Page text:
Session Title: Rheumatoid Arthritis - Clinical Aspects III: Infections/Risk Factors for Incident Rheumatoid Arthritis/Metrology/Classification/Biomarkers/Predictors of Rheumatolid Arthritis Activity & Severity
Session Type: Abstract Submissions (ACR)
Treat-to-target is a key principle in rheumatoid arthritis. Composite scores such as the DAS-28 help to monitor disease activity and response to therapy. However, in patients without clinical activity, ultrasound examination may reveal subclinical synovitis. While some findings have prognostic relevance, little is known about the relevance of borderline (grade 1) ultrasound findings in asymptomatic joints of patients with good response to therapy. This study was undertaken to give a sonographic analysis of subclinical synovitis in this subset of RA patients.
Patients with newly diagnosed RA were included. At baseline, patients were assessed by clinical examination and ultrasound. Ultrasound was performed with grey scale (GSUS) and power Doppler (PDUS) in the metacarpophalangeal, proximal interphalangeal, metatarsophalangeal and wrist joints, using the dorsal approach in each joint. Synovitic findings in GSUS and PDUS were graded semiquantitatively from 0 to 3 as specified before. After the initial assessment, patients were treated with anti-rheumatic drugs according to national guidelines and were seen on a regular outpatient basis. Clinical and sonographic reevaluation together with assessment of EULAR responses was performed at month 6.
Sofar, 40 patients were included into this ongoing study. Patients’ characteristics are consistent with a typical RA cohort. By month 6, good, moderate and no EULAR responses were reached by 65.7%, 25.7% and 8.6% of the patients, respectively. In the group with good EULAR response, 7.2% of the joints had clinical synovitis, while 92.8% of the joints were asymptomatic. In the asymptomatic group, ultrasound detected subclinical synovitis in 11.1% in GSUS and in 3.8% in PDUS with significant differences for both modalities in comparison to the clinically apparent group. The sonographic findings in the subclinical group could be classified as grade 1, grade 2 and grade 3 in 78.9%, 19.7% and 1.3% in GSUS, and in 76.9%, 23.0% and 0% in PDUS. Grade 1 GSUS and PDUS findings were found significantly more often in the subclinical group, while non-grade 1, i.e. grade 2 and grade 3 GSUS and PDUS findings were significantly more prevalent in the clinically apparent group.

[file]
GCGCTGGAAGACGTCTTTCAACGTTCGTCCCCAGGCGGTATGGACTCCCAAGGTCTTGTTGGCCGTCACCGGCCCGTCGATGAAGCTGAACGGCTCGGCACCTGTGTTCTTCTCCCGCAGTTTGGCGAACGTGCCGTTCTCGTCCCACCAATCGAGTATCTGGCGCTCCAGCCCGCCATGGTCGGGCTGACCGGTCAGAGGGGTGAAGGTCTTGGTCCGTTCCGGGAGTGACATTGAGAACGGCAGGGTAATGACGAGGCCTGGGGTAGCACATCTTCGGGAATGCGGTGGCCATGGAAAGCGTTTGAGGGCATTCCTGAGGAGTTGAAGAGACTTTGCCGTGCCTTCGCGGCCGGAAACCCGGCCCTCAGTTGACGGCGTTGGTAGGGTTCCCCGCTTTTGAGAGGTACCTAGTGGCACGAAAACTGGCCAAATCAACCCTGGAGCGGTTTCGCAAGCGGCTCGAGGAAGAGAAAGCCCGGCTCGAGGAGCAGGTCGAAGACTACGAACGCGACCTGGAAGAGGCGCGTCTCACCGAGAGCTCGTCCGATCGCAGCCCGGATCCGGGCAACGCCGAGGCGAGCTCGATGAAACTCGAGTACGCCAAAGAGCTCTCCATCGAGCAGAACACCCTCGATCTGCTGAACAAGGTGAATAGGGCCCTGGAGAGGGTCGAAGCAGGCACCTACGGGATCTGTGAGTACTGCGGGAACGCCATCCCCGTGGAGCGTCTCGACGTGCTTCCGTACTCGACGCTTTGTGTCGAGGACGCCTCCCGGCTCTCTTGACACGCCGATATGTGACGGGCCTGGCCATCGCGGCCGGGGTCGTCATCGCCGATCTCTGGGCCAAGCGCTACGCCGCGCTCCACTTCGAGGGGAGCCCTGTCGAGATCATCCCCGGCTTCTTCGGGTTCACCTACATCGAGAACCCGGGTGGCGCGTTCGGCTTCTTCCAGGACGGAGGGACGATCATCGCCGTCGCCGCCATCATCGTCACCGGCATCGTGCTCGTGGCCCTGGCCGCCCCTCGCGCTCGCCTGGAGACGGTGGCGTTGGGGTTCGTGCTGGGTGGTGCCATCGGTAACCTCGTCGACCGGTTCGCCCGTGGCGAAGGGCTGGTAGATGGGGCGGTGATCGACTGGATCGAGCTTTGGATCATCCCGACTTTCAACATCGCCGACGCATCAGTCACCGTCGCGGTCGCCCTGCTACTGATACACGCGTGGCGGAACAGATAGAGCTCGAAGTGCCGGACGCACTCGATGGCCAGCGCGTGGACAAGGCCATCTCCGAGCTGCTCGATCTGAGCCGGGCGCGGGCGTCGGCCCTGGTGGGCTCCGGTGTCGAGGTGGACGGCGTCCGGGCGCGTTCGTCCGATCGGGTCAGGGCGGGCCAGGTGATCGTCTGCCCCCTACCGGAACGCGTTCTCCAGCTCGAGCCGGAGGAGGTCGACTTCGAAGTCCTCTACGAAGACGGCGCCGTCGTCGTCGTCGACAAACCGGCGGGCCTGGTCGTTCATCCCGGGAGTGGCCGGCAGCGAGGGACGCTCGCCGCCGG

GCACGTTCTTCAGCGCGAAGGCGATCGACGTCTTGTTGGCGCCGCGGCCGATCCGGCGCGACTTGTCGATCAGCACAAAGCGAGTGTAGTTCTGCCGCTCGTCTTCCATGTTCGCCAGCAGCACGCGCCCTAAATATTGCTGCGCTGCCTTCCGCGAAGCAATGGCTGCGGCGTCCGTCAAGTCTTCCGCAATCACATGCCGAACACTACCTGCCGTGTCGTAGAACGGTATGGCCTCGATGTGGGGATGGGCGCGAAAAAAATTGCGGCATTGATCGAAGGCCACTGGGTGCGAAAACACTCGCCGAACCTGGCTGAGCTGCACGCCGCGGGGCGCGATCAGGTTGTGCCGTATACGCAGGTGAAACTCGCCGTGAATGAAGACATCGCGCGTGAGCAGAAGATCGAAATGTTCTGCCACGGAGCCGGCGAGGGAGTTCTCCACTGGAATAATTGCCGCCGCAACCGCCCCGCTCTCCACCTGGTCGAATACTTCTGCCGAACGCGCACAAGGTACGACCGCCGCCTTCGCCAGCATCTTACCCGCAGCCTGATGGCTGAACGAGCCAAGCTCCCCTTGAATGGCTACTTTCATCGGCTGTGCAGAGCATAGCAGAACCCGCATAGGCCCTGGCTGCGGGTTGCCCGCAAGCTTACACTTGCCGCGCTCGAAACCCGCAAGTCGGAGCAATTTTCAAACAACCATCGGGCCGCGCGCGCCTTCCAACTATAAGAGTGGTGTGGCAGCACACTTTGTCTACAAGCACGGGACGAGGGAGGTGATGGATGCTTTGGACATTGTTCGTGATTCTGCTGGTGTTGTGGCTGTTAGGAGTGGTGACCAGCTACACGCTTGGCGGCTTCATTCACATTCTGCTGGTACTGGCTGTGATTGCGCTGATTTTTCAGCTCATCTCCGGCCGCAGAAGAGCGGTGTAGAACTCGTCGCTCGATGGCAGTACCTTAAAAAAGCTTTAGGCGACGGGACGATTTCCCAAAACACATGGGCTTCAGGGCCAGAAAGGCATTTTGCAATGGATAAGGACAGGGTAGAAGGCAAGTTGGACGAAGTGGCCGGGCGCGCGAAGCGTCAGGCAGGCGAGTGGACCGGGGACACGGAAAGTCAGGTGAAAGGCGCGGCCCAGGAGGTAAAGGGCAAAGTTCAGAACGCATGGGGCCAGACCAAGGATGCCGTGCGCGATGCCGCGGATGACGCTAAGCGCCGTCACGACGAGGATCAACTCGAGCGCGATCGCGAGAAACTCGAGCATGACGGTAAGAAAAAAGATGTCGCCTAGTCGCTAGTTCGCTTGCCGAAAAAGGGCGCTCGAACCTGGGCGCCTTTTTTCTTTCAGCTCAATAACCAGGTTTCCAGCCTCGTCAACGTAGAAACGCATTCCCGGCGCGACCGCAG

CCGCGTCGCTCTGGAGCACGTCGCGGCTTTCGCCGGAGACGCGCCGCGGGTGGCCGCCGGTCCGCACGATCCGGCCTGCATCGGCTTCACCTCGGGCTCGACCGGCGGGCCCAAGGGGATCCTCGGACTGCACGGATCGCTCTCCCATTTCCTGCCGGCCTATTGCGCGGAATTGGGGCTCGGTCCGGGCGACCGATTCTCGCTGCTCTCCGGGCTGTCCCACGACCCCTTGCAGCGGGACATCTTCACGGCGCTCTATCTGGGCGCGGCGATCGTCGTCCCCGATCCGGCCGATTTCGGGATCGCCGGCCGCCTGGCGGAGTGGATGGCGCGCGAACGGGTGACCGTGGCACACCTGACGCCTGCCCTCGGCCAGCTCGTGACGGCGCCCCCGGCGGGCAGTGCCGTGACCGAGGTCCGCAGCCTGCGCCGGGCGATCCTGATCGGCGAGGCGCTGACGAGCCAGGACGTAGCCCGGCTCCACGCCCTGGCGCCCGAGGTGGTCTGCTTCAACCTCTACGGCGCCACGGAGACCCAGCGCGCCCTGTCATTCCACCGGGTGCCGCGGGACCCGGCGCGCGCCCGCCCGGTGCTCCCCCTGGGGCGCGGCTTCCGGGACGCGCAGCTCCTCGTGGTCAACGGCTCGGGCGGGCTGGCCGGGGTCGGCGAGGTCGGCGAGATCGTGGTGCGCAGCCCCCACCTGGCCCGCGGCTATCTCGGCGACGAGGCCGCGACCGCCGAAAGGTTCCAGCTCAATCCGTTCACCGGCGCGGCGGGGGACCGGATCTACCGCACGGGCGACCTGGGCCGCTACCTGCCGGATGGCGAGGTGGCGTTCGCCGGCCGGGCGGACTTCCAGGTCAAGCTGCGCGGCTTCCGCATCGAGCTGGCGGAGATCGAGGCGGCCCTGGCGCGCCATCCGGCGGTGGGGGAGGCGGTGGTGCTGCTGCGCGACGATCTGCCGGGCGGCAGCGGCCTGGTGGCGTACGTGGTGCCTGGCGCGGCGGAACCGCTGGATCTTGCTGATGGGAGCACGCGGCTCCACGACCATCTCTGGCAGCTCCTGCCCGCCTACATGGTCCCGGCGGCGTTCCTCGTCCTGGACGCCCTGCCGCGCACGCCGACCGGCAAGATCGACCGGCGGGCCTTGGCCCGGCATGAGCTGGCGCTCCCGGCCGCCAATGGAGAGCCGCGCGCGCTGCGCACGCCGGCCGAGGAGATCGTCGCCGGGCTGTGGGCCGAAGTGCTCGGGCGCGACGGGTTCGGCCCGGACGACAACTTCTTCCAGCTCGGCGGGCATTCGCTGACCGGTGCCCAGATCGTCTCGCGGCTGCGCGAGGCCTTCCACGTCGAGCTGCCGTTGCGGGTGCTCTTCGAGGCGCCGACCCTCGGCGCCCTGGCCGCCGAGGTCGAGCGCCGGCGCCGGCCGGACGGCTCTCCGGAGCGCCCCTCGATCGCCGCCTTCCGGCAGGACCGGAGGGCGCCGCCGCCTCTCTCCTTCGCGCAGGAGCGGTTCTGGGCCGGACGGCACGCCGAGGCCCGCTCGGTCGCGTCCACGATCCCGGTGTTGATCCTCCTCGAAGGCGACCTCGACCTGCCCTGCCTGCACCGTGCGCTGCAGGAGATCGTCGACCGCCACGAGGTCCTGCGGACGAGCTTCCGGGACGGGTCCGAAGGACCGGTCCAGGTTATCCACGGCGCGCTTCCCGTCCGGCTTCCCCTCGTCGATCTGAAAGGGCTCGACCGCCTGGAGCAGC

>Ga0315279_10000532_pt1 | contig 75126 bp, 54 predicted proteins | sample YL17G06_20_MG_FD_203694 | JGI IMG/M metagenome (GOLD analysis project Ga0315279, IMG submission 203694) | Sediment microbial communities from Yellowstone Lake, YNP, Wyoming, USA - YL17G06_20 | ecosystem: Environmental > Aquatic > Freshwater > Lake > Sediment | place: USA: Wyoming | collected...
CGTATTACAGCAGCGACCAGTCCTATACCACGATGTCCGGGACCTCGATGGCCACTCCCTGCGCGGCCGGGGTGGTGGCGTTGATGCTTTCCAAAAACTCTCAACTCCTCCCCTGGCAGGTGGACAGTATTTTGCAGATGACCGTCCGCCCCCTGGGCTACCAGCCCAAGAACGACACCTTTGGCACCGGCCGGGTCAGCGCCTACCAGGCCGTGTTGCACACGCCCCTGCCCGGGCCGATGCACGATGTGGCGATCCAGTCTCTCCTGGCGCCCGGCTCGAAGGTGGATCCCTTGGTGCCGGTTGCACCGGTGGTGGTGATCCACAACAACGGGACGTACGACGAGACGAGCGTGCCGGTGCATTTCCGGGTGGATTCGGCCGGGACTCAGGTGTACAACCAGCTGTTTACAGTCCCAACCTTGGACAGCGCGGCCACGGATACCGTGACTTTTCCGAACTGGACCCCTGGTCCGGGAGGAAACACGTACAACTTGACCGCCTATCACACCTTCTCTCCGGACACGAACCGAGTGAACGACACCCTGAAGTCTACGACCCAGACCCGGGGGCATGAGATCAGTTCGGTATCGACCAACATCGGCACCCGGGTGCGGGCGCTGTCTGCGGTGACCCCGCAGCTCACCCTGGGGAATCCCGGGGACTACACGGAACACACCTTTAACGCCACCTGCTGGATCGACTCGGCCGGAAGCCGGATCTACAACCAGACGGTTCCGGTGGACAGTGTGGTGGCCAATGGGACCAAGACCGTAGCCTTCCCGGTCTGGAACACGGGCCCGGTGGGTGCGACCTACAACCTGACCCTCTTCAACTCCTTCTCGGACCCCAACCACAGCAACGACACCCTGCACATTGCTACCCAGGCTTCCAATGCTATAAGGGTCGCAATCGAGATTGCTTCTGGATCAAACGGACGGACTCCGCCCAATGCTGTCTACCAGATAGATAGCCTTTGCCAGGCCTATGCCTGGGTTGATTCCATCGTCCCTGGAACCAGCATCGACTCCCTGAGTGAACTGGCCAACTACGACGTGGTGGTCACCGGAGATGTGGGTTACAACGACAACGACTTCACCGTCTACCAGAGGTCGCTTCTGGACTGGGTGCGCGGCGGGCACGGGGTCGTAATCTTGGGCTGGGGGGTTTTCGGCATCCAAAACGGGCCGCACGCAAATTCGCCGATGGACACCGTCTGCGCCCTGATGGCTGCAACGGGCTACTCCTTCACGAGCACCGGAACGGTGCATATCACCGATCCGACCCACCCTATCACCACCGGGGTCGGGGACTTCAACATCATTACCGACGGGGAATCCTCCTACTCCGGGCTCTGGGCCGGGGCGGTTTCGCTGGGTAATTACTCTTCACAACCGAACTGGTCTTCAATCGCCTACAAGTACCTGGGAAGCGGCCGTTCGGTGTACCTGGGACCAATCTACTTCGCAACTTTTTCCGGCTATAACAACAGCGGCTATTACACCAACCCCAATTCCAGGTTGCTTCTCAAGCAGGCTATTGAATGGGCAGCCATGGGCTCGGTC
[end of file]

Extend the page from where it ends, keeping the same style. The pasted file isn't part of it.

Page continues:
More than 90% of the joints were asymptomatic in the group with good response. Ultrasound of these joints revealed subclinical synovitis in 11.1% in GSUS and in 3.8% in PDUS. Concerning the pattern of ultrasound findings, grade 1 findings were most prevalent in both modalities and were found significantly more often than in the clinically apparent group. Of note, grade 1 GSUS findings are also found in healthy individuals and hence, the clinical relevance seems to be questionable. While persistent PDUS activity in general has been linked to clinical relapses in asymptomatic patients, the specific relevance of grade 1 PDUS findings needs to be further clarified. Taken together, these data indicate that the relevance of subclinical synovitis may be overestimated in asymptomatic joints of patients with a good clinical treatment response. In this situation ultrasound seems to add little to the clinical overall impression. Further analysis is underway to clarify the role of grade 1 PDUS findings.
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ACR Meeting Abstracts - https://acrabstracts.org/abstract/assessing-subclinical-synovitis-in-rheumatoid-arthritis-arthrosonographic-findings-in-patients-with-good-response-to-therapy/